Precise Drafting of a Lease Is Crucial and Can Be the Deciding Factor in Litigation
Lease Drafting – Attorneys' Fees Clauses
No party enters into a lease hoping one day to end up in litigation. The parties desire a smooth, amicable landlord-tenant relationship. However, the potential for disagreements, and ultimately litigation, over a lease is very real, which is why accurately and meticulously drafting and negotiating each provision of a lease is so important – even the lackluster "Miscellaneous" provisions. The recent bankruptcy case of In re: Hawkeye Entertainment LLC, 1:19-bk-12102-MT, Jan. 29, 2021, illustrates exactly why.
In Hawkeye, the parties were disputing whether the tenant under the lease was entitled to have its attorneys' fees paid. This came down, in large part, to how the classic "Attorneys' Fees" provision was drafted. The applicable provision in the lease read:
In the event that . . . either Landlord or Tenant shall institute any action or proceeding against the other relating to the provisions of this Lease or any default hereunder, the party not prevailing in such action or proceeding shall reimburse the prevailing party for its actual attorneys' fees, and all fees, costs and expenses incurred in connection with such action or proceeding, including, without limitation, any post-judgment fees, costs or expenses incurred on any appeal or in collection of any judgment. [emphasis added]
In a 36-page holding, the U.S. Bankruptcy Court for the Central District of California dissected this provision in minute detail. The court thoroughly analyzed this seemingly simple paragraph, and this example serves as an important lesson in the value of precise, purposeful and intentional drafting.
The words "action or proceeding," and the order in which they were written, played a crucial role in the court's decision of whether or not to award the tenant its attorneys' fees. Did each of the items for which the tenant was seeking attorneys' fees equate to an action or proceeding? In answering this question, the court sought to determine the definition of the words "action" and "proceeding." It found that the term "proceeding" was broader than "action;" however, it resolved that when the general term follows the more specific term, the general words are construed to embrace only objects similar in nature to those objects enumerated by the preceding specific words. Therefore, the court found that the definition of "proceeding" is akin in nature to an action or a contested matter, and ultimately that a tribunal of some sort must be involved for an event to rise to the level of an "action or proceeding" under the lease. Notably, the court ruled that notices of default or three-day notices were not "actions or proceedings," and a party could not recover attorneys' fees based on those alone.
The phrase "action or proceeding" is still relatively broad, but the court held that the way the lease provision was drafted limited these words significantly. First, for the tenant to recover fees, there must have been action or proceeding by one party "against the other." The court interpreted this to mean that the tenant could only recover if the legal proceeding was between the two parties to the lease and not generally to a greater universe of entities or against no other party specifically (e.g., a bankruptcy action). Second, the proceeding in which the tenant could recover its attorneys' fees was further limited by the fact that the action or proceeding against the other had to relate "to the provisions of this Lease or any default" under the lease. Due to the language in the lease, the court held that in a proceeding between the parties that is not based on the terms of the lease agreement, neither party can recover attorney's fees and costs.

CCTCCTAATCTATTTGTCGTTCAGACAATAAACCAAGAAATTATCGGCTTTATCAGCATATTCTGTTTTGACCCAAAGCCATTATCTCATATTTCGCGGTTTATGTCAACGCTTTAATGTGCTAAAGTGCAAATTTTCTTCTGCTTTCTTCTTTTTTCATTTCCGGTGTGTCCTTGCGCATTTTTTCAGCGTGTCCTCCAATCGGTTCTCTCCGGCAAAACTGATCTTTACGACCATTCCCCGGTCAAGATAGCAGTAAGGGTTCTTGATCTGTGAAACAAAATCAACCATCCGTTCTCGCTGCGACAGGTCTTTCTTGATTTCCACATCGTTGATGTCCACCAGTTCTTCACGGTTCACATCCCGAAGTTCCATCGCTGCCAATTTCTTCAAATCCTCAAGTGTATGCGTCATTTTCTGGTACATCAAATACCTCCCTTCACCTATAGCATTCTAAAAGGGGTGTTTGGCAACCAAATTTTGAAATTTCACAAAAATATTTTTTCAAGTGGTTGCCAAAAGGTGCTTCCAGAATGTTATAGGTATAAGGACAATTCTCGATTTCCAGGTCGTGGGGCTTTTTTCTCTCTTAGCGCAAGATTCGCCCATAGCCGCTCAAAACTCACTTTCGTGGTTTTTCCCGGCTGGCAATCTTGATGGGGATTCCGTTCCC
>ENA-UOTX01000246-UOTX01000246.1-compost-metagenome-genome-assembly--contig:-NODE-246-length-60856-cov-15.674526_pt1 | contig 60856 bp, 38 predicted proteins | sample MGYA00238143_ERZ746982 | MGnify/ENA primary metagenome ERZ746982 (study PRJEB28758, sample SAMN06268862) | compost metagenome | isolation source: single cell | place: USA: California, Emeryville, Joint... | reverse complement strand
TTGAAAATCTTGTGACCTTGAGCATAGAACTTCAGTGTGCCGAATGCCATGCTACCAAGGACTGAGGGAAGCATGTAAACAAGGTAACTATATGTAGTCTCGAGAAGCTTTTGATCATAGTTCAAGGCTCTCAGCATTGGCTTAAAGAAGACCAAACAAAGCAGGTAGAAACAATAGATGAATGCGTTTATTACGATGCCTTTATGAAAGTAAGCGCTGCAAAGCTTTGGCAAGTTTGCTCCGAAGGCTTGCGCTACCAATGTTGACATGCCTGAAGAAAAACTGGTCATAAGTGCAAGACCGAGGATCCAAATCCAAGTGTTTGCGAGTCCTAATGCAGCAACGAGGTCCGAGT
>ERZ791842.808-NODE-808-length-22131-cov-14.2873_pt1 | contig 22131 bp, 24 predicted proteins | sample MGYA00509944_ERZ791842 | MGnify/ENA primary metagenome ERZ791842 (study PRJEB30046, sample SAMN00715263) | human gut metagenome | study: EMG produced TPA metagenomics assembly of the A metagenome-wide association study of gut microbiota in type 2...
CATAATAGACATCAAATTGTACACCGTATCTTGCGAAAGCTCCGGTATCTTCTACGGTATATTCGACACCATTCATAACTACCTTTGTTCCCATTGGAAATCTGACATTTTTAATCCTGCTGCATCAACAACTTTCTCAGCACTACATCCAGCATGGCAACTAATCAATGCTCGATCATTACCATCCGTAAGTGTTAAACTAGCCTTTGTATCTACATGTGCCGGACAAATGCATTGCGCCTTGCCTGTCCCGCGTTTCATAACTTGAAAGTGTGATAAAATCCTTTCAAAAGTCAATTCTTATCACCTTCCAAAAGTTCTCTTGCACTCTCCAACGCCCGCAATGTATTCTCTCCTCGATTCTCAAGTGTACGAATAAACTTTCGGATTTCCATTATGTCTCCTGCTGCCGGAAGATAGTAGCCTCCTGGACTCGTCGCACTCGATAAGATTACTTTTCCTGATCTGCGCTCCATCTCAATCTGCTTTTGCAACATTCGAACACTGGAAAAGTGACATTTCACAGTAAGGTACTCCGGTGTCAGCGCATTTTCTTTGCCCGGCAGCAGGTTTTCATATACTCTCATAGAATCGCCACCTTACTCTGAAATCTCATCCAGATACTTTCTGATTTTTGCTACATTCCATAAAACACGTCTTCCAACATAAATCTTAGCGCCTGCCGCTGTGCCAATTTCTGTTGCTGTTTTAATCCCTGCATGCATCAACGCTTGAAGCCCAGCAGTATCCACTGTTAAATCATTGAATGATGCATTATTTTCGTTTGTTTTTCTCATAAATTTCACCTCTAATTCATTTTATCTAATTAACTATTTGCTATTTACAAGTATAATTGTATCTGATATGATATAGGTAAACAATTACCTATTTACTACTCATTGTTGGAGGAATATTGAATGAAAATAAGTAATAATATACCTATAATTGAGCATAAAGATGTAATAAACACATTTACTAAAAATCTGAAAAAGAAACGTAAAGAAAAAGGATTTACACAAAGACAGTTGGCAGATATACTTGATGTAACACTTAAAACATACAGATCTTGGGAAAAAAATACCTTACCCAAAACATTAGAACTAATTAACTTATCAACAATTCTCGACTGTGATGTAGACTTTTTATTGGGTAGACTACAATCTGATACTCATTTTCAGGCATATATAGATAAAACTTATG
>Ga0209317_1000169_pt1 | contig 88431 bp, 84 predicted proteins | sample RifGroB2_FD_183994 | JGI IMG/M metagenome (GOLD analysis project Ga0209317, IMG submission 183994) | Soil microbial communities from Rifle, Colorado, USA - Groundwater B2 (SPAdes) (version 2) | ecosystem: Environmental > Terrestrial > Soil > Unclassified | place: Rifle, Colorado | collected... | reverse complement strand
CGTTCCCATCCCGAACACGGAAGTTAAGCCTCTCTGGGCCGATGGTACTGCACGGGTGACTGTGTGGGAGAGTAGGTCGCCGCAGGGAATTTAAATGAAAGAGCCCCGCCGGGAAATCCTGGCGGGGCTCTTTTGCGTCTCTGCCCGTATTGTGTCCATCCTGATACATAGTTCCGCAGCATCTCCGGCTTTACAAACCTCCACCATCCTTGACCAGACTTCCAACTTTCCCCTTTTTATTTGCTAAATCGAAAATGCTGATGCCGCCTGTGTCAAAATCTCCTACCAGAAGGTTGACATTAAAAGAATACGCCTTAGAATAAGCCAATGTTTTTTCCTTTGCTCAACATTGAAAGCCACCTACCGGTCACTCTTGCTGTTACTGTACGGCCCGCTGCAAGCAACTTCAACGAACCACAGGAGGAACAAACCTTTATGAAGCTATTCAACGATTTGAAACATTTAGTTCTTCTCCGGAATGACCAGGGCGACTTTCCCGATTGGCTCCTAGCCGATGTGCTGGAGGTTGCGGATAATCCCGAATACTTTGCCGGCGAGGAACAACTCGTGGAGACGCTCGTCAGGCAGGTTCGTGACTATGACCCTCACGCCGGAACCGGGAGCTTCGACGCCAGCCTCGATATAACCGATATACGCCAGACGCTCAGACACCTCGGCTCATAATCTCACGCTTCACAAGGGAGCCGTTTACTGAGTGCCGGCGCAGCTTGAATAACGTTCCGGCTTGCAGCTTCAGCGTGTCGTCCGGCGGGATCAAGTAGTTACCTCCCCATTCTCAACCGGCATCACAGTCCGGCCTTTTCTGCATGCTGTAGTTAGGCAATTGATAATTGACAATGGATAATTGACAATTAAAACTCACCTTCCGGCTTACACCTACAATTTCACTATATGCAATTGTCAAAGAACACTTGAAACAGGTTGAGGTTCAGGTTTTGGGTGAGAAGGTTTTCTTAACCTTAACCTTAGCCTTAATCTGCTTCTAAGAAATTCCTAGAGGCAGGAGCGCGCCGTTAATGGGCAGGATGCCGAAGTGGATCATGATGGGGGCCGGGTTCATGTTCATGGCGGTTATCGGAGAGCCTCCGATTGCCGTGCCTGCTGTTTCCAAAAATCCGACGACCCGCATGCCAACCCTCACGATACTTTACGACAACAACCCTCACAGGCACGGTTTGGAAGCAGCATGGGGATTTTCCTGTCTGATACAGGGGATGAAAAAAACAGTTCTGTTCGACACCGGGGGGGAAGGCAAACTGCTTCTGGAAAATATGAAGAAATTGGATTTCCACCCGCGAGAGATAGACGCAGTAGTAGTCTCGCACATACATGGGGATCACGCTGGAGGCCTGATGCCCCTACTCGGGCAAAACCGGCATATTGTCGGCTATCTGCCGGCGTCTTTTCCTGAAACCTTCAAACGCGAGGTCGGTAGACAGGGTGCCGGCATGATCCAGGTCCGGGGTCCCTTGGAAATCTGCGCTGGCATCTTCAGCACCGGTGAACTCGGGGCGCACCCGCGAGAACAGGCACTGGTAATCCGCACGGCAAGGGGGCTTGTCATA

Finally, the court attempted to define "prevailing party." The phrase is used often, but the court held that its meaning must be understood in the context of the specific drafting of the specific contract. In making this decision, the court compared the relief awarded on the contract claim with the parties' demands on those same claims. The determination of the prevailing party is made only upon final resolution of the contract claims and only by a comparison of the extent to which each party has succeeded and failed to succeed in its contentions. The court held that prevailing in a dispute over the claimed application of the lease when the lease contains a fee provision is sufficient. In Hawkeye, the tenant was the clear prevailing party as the landlord unsuccessfully opposed all of tenant's actions. The court noted that a party who unsuccessfully asserted contract rights would have been entitled to fees if it had prevailed in establishing such rights, and therefore, that right must be mutual so as to hold that such party's ineffectiveness results in the other's success.
Each of these specific portions of the "Attorneys' Fees" provision in the lease, due to the way it was drafted, ultimately led the tenant to collect some, but not all, of the fees it was seeking . It is clear that had the provision been drafted differently, the outcome could have easily been altered. This is not to say that the provision in the lease was drafted poorly, but it goes to highlight the fact that each and every word in the lease must be carefully thought out and drafted so as to give an exact and complete picture of its intention.
This is the first article in a series on lease drafting. Attorneys from Holland & Knight's Real Estate Practice will periodically take a look at various lease clauses and discuss the factors to be considered when drafting those clauses.